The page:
Health

Stop Progression to Diabetes to Avoid CV Events

For people with prediabetes who receive treatment for coronary artery disease (CAD), the risk for adverse cardiovascular outcomes may not differ from that of persons with normal glucose levels and is substantially lower than for those with type 2 diabetes, new research suggests.

Results from the prospective, observational Innovation to Reduce Cardiovascular Complications of Diabetes at the Intersection Study (ARTEMIS) were published online May 10 in Diabetes Care. The study was conducted by Antti M. Kiviniemi, PhD, of the Research Unit of Internal Medicine, Medical Research Center Oulu, University of Oulu and Oulu University Hospital, Finland, and colleagues.

The study involved 834 patients with type 2 diabetes, 314 with impaired glucose tolerance (IGT), 103 with impaired fasting glucose (IFG), and 695 with normal blood glucose levels. All had CAD and had undergone revascularization (79%), had received optimal medical therapy, or both.

During about 6 years of follow-up, the risk for cardiac events did not differ between those with IGT/IFG (ie, prediabetes) and those with normal glycemia. For both groups, the risk was significantly lower than for individuals with type 2 diabetes.

“We were able to demonstrate for the first time that prediabetes does not increase the risk of cardiac death and adverse cardiac events among patients with coronary artery disease,” said Kiviniemi in a press release issued by the University of Oulu.

“The results are promising and encourage both good care of coronary artery disease and prevention of diabetes,” she said.

Reassuring Results: Work to Prevent Progression to Diabetes

Earlier studies that focused on the normal population found that myocardial infarctions and cardiac deaths are more common among people with prediabetes, explain Kiviniemi and colleagues.

But research on the significance of prediabetes for the prognosis of CAD has been limited, they note.

In their study, conducted in Finland, cardiac mortality — the primary endpoint — was 8.2% for those with type 2 diabetes, 3.8% for the IGT group, 2.9% for the IFG group, and 2.6% for those with normal glucose tolerance.

After adjustments for age, sex, body mass index, blood pressure, and other factors, the risk for cardiac death was significantly lower for patients with IFG (hazard ratio [HR], 0.45) compared to those with normoglycemia and was significantly higher for patients with type 2 diabetes (HR, 2.21). There was no significant difference in risk for patients with IGT (HR, 1.12).

Risks for major adverse cardiac events (MACE) and for all-cause death were significantly elevated only for those with type 2 diabetes (HR, 1.39 and 2.04, respectively).

When the IFG and IGT groups were pooled (ie, the prediabetes group), the adjusted risks for cardiac death, MACE, and all-cause mortality did not differ between the prediabetes group and the normoglycemia group.

Compared to patients with type 2 diabetes, the prediabetes group had significantly lower adjusted risks for cardiac death (HR, 0.44; P = .021), MACE (HR, 0.63; P = .003), and all-cause mortality (HR, 0.57; P = .008). No differences were seen by sex.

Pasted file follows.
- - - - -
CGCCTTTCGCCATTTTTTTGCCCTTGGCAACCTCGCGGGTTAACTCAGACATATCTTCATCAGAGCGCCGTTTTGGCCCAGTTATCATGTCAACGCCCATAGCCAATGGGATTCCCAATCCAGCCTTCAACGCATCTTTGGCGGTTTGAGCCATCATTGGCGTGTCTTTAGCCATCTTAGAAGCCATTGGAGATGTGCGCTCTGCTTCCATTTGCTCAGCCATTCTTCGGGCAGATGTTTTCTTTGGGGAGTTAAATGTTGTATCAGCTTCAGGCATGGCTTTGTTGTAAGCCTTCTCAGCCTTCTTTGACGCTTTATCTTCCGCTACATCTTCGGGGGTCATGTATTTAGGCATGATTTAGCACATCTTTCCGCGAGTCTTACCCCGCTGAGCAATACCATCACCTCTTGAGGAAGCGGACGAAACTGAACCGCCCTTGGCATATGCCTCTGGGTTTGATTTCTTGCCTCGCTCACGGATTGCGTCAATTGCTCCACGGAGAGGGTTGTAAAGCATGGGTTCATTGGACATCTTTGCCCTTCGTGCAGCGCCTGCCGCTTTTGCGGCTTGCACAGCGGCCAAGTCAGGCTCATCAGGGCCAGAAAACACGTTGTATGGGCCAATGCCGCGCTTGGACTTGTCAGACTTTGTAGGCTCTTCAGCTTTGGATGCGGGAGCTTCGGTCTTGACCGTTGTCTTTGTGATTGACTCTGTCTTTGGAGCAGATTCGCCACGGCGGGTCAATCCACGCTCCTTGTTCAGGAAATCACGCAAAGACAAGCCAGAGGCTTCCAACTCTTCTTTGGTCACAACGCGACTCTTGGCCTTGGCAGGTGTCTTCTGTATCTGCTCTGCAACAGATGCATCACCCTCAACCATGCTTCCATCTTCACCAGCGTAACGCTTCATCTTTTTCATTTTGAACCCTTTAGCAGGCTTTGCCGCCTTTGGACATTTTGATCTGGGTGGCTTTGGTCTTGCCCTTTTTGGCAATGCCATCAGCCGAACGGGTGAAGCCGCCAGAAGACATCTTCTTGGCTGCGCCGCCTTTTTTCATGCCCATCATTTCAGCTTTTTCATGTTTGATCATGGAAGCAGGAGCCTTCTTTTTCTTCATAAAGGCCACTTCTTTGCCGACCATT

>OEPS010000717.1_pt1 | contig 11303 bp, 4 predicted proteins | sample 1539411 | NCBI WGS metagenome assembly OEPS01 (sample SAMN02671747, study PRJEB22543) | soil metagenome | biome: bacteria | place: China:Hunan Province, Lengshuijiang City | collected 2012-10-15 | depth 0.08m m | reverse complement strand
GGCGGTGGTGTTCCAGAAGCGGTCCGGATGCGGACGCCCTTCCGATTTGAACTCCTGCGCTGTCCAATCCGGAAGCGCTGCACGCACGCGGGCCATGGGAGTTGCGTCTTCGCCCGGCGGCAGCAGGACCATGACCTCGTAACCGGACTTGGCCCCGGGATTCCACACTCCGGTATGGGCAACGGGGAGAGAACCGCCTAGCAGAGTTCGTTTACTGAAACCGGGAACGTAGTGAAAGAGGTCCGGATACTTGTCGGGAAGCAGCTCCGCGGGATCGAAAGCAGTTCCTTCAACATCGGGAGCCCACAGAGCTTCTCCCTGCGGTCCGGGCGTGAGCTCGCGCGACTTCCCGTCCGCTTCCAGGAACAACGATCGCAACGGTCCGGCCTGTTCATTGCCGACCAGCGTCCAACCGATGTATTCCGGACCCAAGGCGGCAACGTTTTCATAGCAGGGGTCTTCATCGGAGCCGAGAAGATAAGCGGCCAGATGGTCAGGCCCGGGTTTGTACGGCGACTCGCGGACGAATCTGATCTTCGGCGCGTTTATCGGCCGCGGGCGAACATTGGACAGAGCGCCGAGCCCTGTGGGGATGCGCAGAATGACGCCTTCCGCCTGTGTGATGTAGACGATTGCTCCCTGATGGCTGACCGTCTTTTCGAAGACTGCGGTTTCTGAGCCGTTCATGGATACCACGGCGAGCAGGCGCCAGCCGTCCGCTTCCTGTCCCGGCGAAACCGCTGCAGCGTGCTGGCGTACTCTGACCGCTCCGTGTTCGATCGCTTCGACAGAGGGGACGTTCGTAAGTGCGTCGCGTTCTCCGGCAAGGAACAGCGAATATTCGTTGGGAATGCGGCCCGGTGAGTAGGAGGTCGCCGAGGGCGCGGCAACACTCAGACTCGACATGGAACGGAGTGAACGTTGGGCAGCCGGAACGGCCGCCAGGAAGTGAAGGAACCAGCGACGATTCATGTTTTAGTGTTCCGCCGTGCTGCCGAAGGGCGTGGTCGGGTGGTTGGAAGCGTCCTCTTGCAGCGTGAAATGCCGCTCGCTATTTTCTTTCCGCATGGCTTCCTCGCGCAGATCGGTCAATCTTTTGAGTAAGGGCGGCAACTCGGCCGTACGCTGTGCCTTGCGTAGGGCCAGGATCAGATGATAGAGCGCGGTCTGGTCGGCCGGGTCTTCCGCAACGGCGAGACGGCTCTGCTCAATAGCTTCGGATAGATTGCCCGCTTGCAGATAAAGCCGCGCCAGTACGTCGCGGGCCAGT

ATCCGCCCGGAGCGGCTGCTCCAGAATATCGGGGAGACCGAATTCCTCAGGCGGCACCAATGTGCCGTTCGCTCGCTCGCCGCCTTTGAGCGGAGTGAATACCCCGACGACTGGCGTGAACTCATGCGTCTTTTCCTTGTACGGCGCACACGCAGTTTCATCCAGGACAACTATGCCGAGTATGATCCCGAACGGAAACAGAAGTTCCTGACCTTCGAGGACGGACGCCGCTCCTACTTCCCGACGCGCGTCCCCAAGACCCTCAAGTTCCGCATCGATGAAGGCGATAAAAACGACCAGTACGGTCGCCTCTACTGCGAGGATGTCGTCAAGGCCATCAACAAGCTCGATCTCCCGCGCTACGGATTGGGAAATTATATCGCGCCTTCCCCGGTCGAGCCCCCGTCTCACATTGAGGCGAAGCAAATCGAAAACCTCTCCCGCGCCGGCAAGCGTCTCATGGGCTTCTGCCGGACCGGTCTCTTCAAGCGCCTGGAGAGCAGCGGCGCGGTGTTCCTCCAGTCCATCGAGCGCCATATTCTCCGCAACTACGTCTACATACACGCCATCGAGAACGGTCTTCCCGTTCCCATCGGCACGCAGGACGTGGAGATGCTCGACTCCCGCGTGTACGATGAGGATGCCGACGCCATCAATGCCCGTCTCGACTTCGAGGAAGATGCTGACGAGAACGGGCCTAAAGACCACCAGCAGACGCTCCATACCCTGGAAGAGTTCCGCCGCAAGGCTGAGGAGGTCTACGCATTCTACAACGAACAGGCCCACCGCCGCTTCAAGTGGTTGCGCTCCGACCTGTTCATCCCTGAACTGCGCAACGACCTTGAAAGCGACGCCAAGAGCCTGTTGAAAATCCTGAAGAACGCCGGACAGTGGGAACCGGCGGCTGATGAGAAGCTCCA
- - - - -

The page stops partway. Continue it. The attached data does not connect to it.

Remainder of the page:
Hence, “Prediabetes does not increase the risks for cardiac death and major cardiac morbidities in the current treatment era,” say the authors.

They note, however, that this study was conducted before widespread use of newer type 2 diabetes drugs, such as SGLT-2 inhibitors, DPP-4 inhibitors, and GLP-1 agonists.

The results are “reassuring,” they emphasize, because increasing numbers of patients with CAD also have prediabetes, and these data suggest that prediabetes in patients with established CAD “is not associated with increased risk for cardiac events and does not have a predictive value similar to that of type 2 diabetes in patients with CAD.”

New-Onset Type 2 Diabetes Higher Among Those With Prediabetes

Not surprisingly, the incidence of new-onset type 2 diabetes was higher in the IGT and IFG groups than in the patients with normal glycemia (P < .001 for both) and did not differ between the two.

Those with new onset of type 2 diabetes during follow-up had a 2.4-fold higher risk for acute coronary syndrome (P = .003), a 4.6-fold higher risk for congestive heart failure (P = .007), and a 2.2-fold higher risk for MACE (P = .003) compared to those who did not develop type 2 diabetes.

Patients with new-onset type 2 diabetes also had a 2.9-fold higher risk for all-cause mortality compared to those who did not develop type 2 diabetes (P = .054), but they did not have a greater risk for cardiac mortality (HR, 1.9; P = .548).

This indicates that “preventive efforts should be made to impede the progression of prediabetes to type 2 diabetes. Exercise and dietary interventions after a diagnosis of CAD are potentially relevant,” the authors conclude.

The study was funded by the Finnish Technology Development Center (Tekes), Helsinki, Finland; the Academy of Finland (Research Council for Health), Helsinki; the Finnish Foundation for Cardiovascular Research, Helsinki; and the Paulo Foundation, Espoo, Finland. The study received financial support from the ARTEMIS consortium partners (Polar Electro, Kempele, Finland; and Hur Oy, Kokkola, Finland). One author is supported in part by the American Heart Association Chair in Cardiovascular Research at the University of Miami.

Diabetes Care. Published online May 10, 2019. Abstract

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